we might continue our surveys while further diplomatic negotiations were pending, an expedition was
sent to examine and survey the Salee River, which empties into this bay, and leads into the River
Seoul, which passes near the city of Seoul, the capital and residence of the Sovereign.  
     The force dispatched consisted of the Monocacy, Commander E. P. McCrea; Palos, Lieutenant
C.H. Rockwell; Alaska's steam-launch, Lieutenant Commander C. M. Chester; Colorado's
steam-launch, Lieutenant W. W. Mead; Colorado's steam-cutter, Lieutenant G. M. Totten; Benicia's
steam-launch, Master S. Schroeder; all under the command of Commander H. C. Blake, who went
on board the Palos.
     What followed is detailed in Commander Blake's report, herewith inclosed.  As is therein related,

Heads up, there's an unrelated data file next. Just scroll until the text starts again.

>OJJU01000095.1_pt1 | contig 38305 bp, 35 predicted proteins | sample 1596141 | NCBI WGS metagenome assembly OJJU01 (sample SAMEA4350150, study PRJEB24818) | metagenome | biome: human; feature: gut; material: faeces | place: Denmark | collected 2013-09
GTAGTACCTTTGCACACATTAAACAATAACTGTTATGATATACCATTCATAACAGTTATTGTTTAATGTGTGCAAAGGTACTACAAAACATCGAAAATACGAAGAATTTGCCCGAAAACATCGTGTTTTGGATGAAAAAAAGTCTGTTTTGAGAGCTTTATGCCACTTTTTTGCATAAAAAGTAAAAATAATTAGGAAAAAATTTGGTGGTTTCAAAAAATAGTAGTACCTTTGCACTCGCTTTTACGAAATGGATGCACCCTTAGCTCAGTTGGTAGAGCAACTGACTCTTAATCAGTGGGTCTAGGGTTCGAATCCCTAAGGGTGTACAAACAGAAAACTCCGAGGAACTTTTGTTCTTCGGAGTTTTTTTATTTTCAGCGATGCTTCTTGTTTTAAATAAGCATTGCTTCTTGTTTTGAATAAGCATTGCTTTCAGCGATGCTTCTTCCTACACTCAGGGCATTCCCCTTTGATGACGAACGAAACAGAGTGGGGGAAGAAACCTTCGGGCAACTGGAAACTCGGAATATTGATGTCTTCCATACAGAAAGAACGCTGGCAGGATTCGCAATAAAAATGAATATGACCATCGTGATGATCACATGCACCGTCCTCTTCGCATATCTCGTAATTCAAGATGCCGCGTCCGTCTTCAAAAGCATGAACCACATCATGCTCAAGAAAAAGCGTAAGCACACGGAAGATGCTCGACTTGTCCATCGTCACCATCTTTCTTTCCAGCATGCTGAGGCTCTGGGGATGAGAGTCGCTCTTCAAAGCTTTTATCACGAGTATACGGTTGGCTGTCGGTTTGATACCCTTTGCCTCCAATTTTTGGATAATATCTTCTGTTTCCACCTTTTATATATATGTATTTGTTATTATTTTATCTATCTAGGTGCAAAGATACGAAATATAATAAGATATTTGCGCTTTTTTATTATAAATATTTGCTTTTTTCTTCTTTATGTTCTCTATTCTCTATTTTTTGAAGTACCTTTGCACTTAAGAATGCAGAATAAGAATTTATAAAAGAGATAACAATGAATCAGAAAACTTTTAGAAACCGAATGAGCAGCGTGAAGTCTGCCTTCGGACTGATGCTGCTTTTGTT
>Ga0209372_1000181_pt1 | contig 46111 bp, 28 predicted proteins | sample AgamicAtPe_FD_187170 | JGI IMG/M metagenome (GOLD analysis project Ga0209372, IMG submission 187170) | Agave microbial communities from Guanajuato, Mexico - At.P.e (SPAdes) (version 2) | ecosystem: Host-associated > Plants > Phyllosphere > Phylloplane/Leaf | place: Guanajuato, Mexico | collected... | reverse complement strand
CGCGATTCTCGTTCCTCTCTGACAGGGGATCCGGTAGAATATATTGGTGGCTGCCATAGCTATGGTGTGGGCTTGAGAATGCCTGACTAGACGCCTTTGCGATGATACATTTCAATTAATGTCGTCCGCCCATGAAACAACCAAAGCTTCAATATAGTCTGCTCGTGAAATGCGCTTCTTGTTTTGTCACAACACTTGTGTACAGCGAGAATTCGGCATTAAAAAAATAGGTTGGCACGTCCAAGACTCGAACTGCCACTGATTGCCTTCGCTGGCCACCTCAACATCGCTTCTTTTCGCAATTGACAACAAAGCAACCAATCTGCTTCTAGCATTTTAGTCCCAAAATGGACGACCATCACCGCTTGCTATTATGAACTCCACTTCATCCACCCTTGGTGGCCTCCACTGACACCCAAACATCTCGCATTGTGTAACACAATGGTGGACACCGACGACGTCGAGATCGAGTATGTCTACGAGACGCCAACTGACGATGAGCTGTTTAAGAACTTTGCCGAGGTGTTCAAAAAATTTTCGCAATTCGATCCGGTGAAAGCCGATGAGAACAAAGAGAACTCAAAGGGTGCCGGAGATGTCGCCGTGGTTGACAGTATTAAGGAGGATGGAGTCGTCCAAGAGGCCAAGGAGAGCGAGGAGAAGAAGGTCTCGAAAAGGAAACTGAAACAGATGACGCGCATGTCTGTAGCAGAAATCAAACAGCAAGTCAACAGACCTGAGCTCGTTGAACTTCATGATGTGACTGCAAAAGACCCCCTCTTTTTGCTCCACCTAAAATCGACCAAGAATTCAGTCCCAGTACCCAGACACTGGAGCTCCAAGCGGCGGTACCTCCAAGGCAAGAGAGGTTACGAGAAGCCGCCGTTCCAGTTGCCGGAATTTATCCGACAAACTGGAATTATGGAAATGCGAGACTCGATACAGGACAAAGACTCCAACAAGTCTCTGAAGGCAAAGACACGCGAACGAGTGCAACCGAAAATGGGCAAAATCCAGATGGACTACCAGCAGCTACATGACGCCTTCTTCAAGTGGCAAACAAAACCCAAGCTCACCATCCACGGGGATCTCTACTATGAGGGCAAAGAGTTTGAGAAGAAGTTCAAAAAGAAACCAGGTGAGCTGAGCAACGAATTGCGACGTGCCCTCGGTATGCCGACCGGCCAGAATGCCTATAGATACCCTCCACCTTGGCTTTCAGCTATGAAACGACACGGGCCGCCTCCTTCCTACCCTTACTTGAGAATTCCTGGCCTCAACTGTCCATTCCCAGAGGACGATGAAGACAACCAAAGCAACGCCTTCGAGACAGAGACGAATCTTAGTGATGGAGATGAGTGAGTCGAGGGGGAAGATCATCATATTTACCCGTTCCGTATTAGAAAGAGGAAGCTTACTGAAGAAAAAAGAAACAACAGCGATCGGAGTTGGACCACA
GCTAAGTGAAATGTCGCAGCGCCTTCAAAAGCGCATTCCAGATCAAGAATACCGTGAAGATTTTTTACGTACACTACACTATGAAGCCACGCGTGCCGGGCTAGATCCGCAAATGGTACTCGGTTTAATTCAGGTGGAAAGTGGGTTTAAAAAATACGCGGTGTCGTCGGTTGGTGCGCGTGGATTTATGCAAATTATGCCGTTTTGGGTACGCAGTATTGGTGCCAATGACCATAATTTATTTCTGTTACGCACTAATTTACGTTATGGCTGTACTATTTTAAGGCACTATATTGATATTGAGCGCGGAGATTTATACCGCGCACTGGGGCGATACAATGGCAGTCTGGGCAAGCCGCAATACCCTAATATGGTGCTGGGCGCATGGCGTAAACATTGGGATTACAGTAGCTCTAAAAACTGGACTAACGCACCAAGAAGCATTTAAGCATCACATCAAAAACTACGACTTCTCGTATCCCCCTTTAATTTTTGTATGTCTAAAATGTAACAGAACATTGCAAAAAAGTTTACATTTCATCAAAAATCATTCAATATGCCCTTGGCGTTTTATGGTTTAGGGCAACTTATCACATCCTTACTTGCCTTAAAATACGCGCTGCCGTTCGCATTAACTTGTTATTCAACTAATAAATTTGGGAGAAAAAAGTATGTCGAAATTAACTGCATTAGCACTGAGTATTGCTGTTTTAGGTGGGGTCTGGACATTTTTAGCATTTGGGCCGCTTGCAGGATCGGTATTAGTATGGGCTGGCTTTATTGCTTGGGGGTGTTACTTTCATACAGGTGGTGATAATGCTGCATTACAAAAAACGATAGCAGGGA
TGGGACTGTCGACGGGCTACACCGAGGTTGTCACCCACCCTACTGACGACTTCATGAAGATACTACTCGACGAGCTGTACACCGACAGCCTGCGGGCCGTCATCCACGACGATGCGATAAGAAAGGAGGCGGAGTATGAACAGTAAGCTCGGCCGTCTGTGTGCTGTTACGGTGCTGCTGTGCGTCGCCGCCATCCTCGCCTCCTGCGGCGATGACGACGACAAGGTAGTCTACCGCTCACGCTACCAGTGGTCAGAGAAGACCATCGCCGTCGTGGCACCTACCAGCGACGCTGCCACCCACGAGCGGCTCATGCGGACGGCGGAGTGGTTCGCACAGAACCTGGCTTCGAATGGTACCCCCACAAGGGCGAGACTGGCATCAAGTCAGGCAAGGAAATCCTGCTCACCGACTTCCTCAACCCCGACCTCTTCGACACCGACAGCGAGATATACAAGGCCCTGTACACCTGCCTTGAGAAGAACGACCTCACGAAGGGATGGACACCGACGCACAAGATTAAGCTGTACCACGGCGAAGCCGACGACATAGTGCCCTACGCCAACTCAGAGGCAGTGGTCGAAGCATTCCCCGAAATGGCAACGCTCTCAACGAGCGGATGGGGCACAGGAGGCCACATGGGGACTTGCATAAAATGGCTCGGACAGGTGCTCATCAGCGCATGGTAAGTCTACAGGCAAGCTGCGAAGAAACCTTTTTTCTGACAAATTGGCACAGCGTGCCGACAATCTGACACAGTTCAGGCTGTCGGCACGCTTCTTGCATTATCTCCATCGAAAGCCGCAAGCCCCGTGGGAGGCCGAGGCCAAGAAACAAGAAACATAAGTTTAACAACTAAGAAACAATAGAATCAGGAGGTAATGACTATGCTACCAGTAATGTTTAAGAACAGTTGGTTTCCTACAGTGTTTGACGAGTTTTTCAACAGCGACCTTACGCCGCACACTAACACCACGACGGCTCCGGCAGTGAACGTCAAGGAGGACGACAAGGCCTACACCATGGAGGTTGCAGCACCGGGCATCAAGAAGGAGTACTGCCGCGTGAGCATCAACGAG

at the forts which defend a short bend in the river, not far from its mouth, the Coreans unmasked
batteries, and, without any previous intimation of their objection to our approach, or warning of their
intention, opened a heavy fire upon our boats and ships.  The steam-launches were in advance, and
but a few hundred feet from the forts.  The first fire was directed upon them, from cannon and from
gin-galls arranged in rows, one tier above another on the hill-side, and fired by a train of powder. 
This sudden and treacherous assault was not expected by our people, but they promptly resented it. 
The Palos and Monocacy coming up, opened fire with their heavier guns, and the tide, sweeping with
great velocity up the river, bore our force rapidly past the batteries and around the point on which
they are erected.  Here the Monocacy and Palos anchored, and from this position the retreating enemy
was shelled again.  Unfortunately, the Monocacy was carried by the current upon a rock and had a
hole broken through her bottom, which caused her to leak badly.  This being reported to Commander